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2) Explain the financing – how will it be paid for and what does it require of us versus the government?
Public Building Commission Revenue Bonds will be issued for the cost of the project, or $15,100,000. Those bonds will be repaid over a 20 year period. It is projected that 80 percent of debt service will be funded through Medicare reimbursement. The remaining 20 percent of the required debt service will be paid with funds generated as a result of the proposed increase in mill levy.

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3) How much of the mill levy will be used for building a new Health Center versus current operations?
Our current projections show that the proposed increase in the mill levy will be used for the payment of the Public Building Commission Revenue Bonds. There is an exhibit illustrating the breakdown of the project cost of $15.1 million, including the projected payments to service the bonds. It is anticipated that the mill levy increase will be approximately 20 mills. The cash generated from this mill levy will be used to repay the outstanding bonds.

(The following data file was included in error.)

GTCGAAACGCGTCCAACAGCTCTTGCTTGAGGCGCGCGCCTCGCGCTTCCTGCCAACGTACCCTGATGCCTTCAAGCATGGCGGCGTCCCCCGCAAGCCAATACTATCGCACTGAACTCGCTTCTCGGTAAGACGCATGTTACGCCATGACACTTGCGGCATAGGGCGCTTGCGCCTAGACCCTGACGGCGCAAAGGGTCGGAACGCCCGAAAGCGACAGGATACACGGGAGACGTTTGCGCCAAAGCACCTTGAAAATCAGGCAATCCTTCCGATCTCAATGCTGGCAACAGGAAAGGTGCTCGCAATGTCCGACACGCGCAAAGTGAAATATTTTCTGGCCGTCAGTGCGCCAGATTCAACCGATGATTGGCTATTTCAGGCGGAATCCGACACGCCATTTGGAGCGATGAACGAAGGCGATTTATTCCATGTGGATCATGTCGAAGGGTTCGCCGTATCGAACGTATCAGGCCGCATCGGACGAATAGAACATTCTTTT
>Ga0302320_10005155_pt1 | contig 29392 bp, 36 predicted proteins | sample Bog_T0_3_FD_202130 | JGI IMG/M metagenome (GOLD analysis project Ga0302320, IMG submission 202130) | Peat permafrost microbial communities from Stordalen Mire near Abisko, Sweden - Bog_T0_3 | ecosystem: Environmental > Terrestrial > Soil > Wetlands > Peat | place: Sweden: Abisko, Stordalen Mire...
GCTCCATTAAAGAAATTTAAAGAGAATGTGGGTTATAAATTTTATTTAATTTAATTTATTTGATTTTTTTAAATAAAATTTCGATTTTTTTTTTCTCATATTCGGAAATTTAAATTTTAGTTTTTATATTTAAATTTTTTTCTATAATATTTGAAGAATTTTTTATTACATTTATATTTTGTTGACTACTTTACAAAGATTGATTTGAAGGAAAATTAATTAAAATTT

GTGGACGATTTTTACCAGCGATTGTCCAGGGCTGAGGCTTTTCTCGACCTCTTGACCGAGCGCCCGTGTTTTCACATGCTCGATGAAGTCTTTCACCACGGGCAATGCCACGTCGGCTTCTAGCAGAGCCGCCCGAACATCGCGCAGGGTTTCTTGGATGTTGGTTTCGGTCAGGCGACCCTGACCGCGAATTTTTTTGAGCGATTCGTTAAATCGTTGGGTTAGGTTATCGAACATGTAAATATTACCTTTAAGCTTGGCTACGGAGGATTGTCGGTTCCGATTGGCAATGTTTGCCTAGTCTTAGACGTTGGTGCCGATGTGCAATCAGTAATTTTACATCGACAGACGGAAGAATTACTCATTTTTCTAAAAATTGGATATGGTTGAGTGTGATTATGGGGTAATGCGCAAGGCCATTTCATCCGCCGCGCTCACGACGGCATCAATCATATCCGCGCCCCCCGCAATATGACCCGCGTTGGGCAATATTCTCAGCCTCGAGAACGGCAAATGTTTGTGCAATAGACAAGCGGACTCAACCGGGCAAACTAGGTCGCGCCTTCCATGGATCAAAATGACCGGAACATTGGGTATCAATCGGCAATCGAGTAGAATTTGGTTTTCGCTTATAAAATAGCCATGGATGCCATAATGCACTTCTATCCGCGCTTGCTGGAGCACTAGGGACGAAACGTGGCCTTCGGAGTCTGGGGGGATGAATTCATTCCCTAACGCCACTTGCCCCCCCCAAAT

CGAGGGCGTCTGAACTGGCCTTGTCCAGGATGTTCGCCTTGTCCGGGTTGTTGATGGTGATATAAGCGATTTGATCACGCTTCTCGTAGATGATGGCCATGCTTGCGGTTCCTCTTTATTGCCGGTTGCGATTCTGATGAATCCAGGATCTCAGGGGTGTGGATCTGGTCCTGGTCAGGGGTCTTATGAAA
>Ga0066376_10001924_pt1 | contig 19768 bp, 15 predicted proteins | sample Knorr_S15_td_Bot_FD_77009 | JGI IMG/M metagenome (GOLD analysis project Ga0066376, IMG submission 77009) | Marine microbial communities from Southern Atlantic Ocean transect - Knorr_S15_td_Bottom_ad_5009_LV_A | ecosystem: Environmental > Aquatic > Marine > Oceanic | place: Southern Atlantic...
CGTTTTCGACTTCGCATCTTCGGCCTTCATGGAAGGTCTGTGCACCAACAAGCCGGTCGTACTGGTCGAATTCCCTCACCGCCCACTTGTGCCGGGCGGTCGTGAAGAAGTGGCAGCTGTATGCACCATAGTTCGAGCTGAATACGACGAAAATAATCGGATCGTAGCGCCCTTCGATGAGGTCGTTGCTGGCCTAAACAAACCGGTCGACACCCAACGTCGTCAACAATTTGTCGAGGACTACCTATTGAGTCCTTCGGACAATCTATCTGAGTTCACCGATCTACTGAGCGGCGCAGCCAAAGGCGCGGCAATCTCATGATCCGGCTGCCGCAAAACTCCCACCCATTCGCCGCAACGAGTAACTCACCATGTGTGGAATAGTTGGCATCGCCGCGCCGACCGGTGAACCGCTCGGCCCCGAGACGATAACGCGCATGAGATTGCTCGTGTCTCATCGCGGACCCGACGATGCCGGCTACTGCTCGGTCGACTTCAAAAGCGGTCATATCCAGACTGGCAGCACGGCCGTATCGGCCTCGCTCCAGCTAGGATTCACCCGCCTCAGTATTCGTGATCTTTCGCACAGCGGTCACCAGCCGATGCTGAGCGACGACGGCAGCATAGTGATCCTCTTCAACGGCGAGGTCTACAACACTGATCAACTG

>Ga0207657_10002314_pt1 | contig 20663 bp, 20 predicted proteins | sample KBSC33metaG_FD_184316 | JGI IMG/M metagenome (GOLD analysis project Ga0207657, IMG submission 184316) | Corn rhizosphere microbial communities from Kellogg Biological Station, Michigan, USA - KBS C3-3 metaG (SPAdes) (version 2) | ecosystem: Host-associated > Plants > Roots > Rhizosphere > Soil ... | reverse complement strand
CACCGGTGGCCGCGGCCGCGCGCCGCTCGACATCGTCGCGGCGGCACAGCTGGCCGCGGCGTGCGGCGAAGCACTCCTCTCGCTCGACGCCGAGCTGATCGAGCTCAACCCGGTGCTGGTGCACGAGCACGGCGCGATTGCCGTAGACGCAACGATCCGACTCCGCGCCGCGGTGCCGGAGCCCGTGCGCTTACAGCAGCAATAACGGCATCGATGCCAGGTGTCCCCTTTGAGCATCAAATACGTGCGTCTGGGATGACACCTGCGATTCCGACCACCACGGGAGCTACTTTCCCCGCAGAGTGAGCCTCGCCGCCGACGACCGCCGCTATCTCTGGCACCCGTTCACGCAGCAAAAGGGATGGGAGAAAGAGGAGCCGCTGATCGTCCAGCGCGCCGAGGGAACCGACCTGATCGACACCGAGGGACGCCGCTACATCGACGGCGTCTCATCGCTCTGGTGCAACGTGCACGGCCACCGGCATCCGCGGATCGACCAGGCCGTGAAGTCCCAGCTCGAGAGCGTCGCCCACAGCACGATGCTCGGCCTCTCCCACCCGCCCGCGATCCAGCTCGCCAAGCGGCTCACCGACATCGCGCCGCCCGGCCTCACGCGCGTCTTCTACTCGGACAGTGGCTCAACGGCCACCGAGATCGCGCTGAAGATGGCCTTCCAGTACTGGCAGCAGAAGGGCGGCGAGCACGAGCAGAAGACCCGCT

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4) With the Health Center’s current financial struggles, how can you afford a new facility – income is income, correct?
Expenses and healthcare service revenue from an old to new facility are not comparable.


Much of our financial struggles can be attributed to maintaining outdated components – pipes and sewer lines, boilers and chillers, ductwork and electrical systems – essential to operations of the current facility are simply wore out and cost a great deal to try and maintain.